The last time I checked in (on Friday evening) England were in a great position – just a few runs behind Australia’s first innings score and with plenty of wickets in hand.

And then it all went pear shaped thanks to a mini collapse on Saturday morning and another Steve Smith hundred. Is there any more frustrating sight in world cricket than Smith defying convention for hours on end?

England had a poor day on Saturday and a really poor one on Sunday. Now the best we can possibly get out of this game is a draw. And let’s not forget that Australia will be delighted with a draw at fortress Edgbaston. It will feel like Brisbane felt for us in 2010 – a huge fillip.

The worst case scenario, of course, is a big Australia win. That would do wonders for their confidence and set them up beautifully for Lord’s and the rest of the series. I don’t even want to contemplate that outcome; but contemplate it we must.

Can you see England batting out the day? We’ll need our lion’s share of luck against Lyon. But this pitch isn’t offering the seamers much assistance now. It is possible to save the game.

However, I just wonder how fresh our batsmen feel. They’ve spent days in the field; they’re coming off an emotional World Cup win; plus they’re not exactly the best at digging in and batting time. I suspect that Root and Stokes will be the key players.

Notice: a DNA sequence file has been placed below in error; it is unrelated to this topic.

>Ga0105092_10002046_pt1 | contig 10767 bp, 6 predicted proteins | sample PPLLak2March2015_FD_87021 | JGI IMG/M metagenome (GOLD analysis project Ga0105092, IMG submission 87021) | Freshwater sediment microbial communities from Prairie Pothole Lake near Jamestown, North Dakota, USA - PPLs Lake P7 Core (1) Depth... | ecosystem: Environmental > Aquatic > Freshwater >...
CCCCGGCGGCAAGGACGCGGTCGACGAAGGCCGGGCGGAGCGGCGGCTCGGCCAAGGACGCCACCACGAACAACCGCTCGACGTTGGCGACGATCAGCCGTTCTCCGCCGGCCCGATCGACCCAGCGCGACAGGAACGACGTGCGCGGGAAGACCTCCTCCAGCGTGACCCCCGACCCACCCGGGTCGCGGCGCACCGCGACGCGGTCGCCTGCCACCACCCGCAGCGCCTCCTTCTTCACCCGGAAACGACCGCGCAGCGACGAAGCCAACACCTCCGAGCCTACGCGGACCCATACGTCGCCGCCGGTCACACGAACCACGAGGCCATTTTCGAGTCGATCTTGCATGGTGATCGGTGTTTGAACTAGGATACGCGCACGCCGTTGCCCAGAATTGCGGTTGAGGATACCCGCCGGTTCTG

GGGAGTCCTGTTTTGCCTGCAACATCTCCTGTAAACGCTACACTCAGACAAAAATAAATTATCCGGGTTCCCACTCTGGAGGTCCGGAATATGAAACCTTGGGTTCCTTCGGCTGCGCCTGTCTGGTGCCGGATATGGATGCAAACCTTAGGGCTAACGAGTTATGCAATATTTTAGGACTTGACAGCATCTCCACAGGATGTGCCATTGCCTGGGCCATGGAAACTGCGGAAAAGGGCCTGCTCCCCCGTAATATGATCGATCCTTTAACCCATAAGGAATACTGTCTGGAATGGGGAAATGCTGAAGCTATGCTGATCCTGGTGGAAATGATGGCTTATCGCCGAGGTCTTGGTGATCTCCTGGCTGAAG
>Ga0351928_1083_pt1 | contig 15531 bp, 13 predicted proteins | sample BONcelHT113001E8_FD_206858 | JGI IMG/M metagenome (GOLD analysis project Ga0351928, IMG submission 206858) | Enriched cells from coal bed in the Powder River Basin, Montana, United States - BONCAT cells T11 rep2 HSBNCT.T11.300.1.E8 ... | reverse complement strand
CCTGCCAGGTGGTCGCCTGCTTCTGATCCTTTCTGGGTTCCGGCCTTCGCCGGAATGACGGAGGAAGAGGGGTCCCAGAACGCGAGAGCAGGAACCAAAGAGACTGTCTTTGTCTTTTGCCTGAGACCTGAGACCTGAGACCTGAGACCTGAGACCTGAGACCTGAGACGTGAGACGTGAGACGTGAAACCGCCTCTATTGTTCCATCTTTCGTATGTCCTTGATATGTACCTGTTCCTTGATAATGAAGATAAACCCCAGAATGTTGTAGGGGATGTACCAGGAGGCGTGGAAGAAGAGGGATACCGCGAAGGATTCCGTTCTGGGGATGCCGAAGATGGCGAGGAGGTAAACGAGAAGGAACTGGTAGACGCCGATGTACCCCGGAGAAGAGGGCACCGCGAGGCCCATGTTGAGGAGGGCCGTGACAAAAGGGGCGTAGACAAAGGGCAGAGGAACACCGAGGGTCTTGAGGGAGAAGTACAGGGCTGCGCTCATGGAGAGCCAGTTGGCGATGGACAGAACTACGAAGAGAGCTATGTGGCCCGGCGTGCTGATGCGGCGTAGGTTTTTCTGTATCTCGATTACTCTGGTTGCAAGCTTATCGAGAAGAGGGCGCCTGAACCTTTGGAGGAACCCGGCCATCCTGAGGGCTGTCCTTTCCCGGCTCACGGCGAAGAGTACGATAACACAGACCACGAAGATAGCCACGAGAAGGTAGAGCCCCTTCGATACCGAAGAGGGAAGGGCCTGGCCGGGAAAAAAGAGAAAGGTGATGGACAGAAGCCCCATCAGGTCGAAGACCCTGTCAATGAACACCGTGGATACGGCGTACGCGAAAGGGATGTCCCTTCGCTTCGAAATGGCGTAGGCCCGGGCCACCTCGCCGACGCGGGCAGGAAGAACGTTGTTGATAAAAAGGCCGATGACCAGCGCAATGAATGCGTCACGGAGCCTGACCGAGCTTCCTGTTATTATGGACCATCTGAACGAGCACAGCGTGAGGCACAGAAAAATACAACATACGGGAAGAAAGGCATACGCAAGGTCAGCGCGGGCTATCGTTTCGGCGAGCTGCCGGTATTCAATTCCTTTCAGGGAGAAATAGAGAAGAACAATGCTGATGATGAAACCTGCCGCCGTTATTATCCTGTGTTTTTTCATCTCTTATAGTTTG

So where has it all gone wrong? I guess we just weren’t ruthless enough (or perhaps I should say relentless enough) with the bat in the first innings. And sadly injuries have killed us with the ball.

I’ve heard many people argue that Steve Smith’s twin hundreds in this match represent possibly the greatest individual performance in Ashes history. I’m afraid I can’t agree. As well as Smith has played – and that’s obviously magnificently – he was feasting on weakened attack that was missing it’s best bowler in Jimmy Anderson.

What’s more, it was pretty clear to me today that Chris Woakes wasn’t fit either. He bowled just five overs and not at all in the morning session when the team really needed him. When he did finally get a bowl in the afternoon session, he claimed the wicket of Smith but was well down on pace. Something was clearly up. Woakes bowled just one over more than Root and only two more than Joe Denly.

Not many attacks can cope with the loss of two key bowlers mid-match. It essentially means that England played with nine and a half men on Sunday. And of course, when teams go a bowler down (let alone two) it increases the workload of the other bowlers and renders them less effective.

I’m sure England’s batsmen would’ve had a field day too if Cummins had been ruled out of action after just four overs and Pattinson had picked up a knock too. England had to resort to part-timers for much of the day. And that’s just bread and butter for a players as good as Smith.

Part of me wonders whether this misfortune is the cricketing Gods evening things up after the World Cup. We got every break going during the latter stages of the tournament, not to mention the final itself, and now the pendulum seems to be swinging the other way in The Ashes.

Having said that, the bowlers at Root’s disposal didn’t bowl particularly well either, and that just made matters worse. Broad and Stokes tried tirelessly but the lifeless pitch gave them little assistance. And as for Moeen Ali, well, let’s just say that the knives are out.